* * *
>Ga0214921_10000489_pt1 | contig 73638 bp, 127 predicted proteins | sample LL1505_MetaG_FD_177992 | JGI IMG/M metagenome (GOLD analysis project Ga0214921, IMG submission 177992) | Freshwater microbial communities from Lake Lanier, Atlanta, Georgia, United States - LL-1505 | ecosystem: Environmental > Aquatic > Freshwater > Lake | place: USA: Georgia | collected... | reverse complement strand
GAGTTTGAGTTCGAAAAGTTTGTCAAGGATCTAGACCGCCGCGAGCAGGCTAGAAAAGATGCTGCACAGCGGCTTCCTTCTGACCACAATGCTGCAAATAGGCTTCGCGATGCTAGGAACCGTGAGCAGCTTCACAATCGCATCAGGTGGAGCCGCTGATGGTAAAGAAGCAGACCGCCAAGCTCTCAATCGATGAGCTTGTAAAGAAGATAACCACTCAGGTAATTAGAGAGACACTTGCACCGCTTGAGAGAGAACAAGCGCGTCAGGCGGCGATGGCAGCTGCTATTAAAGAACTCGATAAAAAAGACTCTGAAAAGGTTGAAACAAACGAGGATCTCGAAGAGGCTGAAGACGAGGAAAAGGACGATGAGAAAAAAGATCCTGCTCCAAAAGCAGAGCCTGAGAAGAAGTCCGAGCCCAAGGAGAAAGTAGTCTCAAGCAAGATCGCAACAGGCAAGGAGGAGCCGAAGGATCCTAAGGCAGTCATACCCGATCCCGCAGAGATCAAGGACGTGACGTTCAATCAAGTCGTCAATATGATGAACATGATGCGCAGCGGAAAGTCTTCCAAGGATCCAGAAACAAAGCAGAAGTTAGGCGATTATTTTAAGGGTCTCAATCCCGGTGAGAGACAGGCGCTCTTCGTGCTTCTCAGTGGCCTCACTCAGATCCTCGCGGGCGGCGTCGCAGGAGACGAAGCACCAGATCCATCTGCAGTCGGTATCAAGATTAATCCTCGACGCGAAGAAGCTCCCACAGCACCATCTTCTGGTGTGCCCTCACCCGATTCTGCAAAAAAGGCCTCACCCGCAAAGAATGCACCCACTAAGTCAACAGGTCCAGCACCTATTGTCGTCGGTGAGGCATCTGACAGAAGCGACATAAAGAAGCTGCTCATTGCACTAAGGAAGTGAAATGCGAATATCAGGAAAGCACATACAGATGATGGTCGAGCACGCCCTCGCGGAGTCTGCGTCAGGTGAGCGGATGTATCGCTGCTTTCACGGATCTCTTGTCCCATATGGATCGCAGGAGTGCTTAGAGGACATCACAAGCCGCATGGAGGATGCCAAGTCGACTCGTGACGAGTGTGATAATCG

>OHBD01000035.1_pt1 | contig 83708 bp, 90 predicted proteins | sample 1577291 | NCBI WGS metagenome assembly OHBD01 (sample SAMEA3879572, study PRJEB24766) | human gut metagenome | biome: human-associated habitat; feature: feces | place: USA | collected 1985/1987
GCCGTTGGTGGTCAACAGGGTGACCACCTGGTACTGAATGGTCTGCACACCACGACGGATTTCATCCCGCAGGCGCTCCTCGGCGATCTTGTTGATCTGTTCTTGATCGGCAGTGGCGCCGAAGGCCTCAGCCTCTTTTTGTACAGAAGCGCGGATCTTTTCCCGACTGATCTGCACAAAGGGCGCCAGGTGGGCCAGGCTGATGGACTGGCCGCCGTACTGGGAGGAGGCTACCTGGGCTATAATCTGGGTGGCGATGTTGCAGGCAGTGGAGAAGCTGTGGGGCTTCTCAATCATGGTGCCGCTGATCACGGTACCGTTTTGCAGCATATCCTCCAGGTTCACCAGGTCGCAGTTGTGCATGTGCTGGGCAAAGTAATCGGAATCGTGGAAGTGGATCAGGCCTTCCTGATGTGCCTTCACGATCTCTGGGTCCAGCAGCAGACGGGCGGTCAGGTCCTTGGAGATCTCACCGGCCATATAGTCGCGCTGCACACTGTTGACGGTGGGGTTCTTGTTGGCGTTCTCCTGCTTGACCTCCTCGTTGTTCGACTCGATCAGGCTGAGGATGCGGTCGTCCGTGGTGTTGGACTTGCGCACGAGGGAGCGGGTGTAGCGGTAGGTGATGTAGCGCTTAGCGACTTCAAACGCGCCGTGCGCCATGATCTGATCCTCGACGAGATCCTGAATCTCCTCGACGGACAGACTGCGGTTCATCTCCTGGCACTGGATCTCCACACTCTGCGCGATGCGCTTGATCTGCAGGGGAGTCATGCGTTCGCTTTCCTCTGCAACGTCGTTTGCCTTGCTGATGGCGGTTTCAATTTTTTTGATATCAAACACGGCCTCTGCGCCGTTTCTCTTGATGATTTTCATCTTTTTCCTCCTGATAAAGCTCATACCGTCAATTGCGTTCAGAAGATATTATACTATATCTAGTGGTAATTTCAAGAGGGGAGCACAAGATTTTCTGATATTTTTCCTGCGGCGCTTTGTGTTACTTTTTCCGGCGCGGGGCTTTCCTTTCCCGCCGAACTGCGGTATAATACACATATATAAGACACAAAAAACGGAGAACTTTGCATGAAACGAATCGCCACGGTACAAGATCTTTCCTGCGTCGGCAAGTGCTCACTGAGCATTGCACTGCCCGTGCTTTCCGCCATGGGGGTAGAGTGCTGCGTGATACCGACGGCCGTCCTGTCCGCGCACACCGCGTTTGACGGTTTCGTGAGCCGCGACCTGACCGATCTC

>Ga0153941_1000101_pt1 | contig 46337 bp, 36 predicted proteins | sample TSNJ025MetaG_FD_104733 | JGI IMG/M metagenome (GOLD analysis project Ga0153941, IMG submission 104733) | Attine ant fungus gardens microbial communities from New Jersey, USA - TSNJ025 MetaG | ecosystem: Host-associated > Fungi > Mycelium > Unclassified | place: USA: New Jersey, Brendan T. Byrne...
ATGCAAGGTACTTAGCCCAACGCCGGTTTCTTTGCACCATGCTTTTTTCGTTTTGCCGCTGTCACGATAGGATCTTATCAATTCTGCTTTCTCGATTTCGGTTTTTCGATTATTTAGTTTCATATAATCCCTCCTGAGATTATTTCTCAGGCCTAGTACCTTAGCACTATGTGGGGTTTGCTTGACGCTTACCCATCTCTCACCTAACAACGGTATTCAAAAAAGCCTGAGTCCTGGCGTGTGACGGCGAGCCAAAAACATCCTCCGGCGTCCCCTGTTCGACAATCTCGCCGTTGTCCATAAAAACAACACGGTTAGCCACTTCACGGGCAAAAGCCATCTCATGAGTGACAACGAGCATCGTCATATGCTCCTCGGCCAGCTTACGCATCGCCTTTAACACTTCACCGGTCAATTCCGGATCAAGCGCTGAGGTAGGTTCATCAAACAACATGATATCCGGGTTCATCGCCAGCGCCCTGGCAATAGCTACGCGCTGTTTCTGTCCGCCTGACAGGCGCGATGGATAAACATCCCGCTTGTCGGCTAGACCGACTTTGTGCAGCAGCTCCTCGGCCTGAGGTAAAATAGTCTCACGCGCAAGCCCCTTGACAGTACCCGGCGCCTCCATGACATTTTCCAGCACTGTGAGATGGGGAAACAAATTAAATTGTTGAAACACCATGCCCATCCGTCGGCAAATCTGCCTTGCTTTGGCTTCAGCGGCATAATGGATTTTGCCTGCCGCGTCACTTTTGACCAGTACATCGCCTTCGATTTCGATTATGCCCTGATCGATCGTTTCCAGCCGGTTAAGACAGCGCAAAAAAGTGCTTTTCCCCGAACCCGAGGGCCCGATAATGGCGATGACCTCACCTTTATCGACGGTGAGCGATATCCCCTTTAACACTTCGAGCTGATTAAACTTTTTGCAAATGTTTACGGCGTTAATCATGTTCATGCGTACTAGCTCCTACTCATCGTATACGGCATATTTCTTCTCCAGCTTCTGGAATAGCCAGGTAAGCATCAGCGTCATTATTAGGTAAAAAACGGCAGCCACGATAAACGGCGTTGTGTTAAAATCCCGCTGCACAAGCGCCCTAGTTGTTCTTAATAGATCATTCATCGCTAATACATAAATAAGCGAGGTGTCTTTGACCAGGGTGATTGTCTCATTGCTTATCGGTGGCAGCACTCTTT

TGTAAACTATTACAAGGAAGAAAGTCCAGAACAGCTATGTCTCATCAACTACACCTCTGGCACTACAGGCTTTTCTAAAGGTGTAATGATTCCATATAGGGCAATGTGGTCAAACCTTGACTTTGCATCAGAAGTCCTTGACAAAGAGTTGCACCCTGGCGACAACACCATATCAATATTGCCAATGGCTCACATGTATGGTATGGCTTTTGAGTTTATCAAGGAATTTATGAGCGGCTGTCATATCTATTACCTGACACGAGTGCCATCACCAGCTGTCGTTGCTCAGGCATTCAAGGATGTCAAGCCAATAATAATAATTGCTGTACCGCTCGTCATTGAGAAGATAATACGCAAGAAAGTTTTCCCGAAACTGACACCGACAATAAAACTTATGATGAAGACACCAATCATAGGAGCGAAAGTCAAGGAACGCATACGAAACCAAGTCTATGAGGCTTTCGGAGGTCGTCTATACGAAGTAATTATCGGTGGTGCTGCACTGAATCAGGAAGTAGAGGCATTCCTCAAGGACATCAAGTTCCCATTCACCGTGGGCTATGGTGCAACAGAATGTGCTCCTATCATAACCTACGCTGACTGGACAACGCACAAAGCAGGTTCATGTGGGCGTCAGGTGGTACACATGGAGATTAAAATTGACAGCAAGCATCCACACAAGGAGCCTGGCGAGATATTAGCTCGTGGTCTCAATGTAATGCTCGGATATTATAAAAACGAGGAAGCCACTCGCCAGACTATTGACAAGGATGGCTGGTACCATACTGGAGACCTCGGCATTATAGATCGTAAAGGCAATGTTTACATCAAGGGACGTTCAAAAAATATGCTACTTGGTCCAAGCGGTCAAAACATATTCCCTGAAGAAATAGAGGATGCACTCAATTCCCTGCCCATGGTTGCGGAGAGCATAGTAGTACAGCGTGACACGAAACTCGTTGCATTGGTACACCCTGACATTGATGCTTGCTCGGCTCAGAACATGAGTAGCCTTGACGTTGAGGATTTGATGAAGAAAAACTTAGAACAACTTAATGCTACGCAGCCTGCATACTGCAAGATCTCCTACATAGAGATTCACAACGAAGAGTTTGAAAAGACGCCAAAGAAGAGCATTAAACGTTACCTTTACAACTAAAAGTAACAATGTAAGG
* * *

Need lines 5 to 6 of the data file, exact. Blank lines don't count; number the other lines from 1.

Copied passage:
>Ga0153941_1000101_pt1 | contig 46337 bp, 36 predicted proteins | sample TSNJ025MetaG_FD_104733 | JGI IMG/M metagenome (GOLD analysis project Ga0153941, IMG submission 104733) | Attine ant fungus gardens microbial communities from New Jersey, USA - TSNJ025 MetaG | ecosystem: Host-associated > Fungi > Mycelium > Unclassified | place: USA: New Jersey, Brendan T. Byrne...
ATGCAAGGTACTTAGCCCAACGCCGGTTTCTTTGCACCATGCTTTTTTCGTTTTGCCGCTGTCACGATAGGATCTTATCAATTCTGCTTTCTCGATTTCGGTTTTTCGATTATTTAGTTTCATATAATCCCTCCTGAGATTATTTCTCAGGCCTAGTACCTTAGCACTATGTGGGGTTTGCTTGACGCTTACCCATCTCTCACCTAACAACGGTATTCAAAAAAGCCTGAGTCCTGGCGTGTGACGGCGAGCCAAAAACATCCTCCGGCGTCCCCTGTTCGACAATCTCGCCGTTGTCCATAAAAACAACACGGTTAGCCACTTCACGGGCAAAAGCCATCTCATGAGTGACAACGAGCATCGTCATATGCTCCTCGGCCAGCTTACGCATCGCCTTTAACACTTCACCGGTCAATTCCGGATCAAGCGCTGAGGTAGGTTCATCAAACAACATGATATCCGGGTTCATCGCCAGCGCCCTGGCAATAGCTACGCGCTGTTTCTGTCCGCCTGACAGGCGCGATGGATAAACATCCCGCTTGTCGGCTAGACCGACTTTGTGCAGCAGCTCCTCGGCCTGAGGTAAAATAGTCTCACGCGCAAGCCCCTTGACAGTACCCGGCGCCTCCATGACATTTTCCAGCACTGTGAGATGGGGAAACAAATTAAATTGTTGAAACACCATGCCCATCCGTCGGCAAATCTGCCTTGCTTTGGCTTCAGCGGCATAATGGATTTTGCCTGCCGCGTCACTTTTGACCAGTACATCGCCTTCGATTTCGATTATGCCCTGATCGATCGTTTCCAGCCGGTTAAGACAGCGCAAAAAAGTGCTTTTCCCCGAACCCGAGGGCCCGATAATGGCGATGACCTCACCTTTATCGACGGTGAGCGATATCCCCTTTAACACTTCGAGCTGATTAAACTTTTTGCAAATGTTTACGGCGTTAATCATGTTCATGCGTACTAGCTCCTACTCATCGTATACGGCATATTTCTTCTCCAGCTTCTGGAATAGCCAGGTAAGCATCAGCGTCATTATTAGGTAAAAAACGGCAGCCACGATAAACGGCGTTGTGTTAAAATCCCGCTGCACAAGCGCCCTAGTTGTTCTTAATAGATCATTCATCGCTAATACATAAATAAGCGAGGTGTCTTTGACCAGGGTGATTGTCTCATTGCTTATCGGTGGCAGCACTCTTT